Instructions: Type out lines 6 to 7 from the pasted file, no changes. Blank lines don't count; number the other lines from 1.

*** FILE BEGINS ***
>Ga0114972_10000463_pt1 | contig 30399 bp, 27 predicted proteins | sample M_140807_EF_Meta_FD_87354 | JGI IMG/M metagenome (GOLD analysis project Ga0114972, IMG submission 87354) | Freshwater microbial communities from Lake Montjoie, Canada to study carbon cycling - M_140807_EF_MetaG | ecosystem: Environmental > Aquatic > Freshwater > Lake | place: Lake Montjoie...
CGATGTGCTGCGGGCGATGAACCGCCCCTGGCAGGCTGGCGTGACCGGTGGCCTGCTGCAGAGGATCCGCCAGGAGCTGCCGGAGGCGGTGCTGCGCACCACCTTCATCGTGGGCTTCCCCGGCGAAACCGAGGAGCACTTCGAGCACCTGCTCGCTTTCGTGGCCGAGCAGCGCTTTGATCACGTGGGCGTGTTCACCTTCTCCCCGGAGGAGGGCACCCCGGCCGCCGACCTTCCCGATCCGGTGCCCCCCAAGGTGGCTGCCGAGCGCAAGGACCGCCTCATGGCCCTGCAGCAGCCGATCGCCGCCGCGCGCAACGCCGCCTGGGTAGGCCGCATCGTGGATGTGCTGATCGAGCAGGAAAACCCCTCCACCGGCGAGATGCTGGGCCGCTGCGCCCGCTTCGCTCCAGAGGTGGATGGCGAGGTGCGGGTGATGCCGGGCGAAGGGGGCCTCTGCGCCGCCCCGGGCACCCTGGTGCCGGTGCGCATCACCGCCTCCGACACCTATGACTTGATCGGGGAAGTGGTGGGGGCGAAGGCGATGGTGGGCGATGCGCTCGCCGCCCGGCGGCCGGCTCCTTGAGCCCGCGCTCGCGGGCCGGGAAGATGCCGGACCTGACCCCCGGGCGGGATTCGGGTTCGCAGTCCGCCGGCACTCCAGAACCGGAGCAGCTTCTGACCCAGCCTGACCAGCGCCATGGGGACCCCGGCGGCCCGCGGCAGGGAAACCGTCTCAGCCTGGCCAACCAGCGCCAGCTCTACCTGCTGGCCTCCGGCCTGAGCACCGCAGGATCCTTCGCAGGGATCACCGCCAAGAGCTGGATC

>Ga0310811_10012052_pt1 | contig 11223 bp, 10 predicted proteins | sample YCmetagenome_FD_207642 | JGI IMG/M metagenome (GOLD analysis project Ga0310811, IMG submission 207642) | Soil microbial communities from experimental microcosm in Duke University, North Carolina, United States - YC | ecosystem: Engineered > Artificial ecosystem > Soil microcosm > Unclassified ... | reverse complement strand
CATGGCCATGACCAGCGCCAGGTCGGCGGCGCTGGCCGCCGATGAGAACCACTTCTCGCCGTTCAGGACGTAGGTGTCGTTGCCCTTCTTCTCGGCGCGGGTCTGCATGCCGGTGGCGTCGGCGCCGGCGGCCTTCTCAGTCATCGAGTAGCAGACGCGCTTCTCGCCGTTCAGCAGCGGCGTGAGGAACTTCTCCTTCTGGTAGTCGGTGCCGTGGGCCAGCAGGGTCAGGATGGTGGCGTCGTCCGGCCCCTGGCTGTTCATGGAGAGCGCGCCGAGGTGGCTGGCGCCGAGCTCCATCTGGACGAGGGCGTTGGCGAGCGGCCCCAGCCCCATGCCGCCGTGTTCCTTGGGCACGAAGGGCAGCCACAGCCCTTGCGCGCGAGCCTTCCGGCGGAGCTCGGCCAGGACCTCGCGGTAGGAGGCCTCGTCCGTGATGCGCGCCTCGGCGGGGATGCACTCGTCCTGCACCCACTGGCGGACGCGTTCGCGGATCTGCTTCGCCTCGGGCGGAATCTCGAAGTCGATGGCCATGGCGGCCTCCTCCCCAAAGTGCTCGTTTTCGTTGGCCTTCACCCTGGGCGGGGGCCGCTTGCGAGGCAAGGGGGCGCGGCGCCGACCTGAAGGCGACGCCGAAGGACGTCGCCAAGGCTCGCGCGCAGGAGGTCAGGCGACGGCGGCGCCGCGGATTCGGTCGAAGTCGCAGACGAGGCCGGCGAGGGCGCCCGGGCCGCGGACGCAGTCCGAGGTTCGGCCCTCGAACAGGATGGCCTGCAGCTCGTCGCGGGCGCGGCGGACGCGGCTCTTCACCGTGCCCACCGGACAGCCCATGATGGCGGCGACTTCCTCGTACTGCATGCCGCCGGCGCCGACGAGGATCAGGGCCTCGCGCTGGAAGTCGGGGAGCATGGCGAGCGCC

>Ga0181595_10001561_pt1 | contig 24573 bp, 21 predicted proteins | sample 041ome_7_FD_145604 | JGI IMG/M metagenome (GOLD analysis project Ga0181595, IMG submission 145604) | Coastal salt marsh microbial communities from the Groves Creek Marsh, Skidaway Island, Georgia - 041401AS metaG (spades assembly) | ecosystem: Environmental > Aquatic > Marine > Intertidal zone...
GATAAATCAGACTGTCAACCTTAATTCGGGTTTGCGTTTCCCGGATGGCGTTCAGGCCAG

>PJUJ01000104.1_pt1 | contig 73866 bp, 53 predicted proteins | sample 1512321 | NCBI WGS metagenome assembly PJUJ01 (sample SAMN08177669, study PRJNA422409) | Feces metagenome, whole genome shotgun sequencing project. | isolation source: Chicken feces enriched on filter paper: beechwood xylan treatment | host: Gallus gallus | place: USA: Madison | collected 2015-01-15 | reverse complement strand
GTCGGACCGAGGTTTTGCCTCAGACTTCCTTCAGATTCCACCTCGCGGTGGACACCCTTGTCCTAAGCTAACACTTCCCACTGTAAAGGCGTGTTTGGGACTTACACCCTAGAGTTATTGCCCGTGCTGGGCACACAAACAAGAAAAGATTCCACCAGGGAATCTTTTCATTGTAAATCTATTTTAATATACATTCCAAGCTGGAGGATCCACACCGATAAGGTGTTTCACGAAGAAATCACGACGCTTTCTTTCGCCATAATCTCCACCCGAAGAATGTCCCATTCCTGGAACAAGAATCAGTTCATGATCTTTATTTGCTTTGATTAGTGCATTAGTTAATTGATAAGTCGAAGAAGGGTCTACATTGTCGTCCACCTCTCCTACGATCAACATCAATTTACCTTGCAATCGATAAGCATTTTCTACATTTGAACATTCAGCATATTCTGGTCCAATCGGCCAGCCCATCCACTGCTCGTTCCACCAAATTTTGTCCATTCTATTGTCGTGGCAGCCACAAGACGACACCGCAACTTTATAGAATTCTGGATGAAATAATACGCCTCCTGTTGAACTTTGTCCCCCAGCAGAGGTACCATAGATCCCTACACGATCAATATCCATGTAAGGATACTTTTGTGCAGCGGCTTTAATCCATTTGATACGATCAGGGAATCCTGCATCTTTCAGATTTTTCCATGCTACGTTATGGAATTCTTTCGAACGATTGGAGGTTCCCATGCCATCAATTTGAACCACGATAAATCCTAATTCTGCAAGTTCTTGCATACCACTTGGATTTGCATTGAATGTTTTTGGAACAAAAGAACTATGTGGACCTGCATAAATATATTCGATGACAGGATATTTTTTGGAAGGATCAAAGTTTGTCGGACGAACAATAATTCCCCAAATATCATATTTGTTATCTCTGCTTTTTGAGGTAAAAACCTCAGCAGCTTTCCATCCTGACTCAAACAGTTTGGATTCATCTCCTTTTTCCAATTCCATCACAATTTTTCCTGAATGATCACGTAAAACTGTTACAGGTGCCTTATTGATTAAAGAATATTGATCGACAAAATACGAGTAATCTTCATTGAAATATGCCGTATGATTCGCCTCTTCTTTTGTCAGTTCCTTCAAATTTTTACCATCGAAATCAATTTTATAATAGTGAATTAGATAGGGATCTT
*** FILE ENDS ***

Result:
GATAAATCAGACTGTCAACCTTAATTCGGGTTTGCGTTTCCCGGATGGCGTTCAGGCCAG

>PJUJ01000104.1_pt1 | contig 73866 bp, 53 predicted proteins | sample 1512321 | NCBI WGS metagenome assembly PJUJ01 (sample SAMN08177669, study PRJNA422409) | Feces metagenome, whole genome shotgun sequencing project. | isolation source: Chicken feces enriched on filter paper: beechwood xylan treatment | host: Gallus gallus | place: USA: Madison | collected 2015-01-15 | reverse complement strand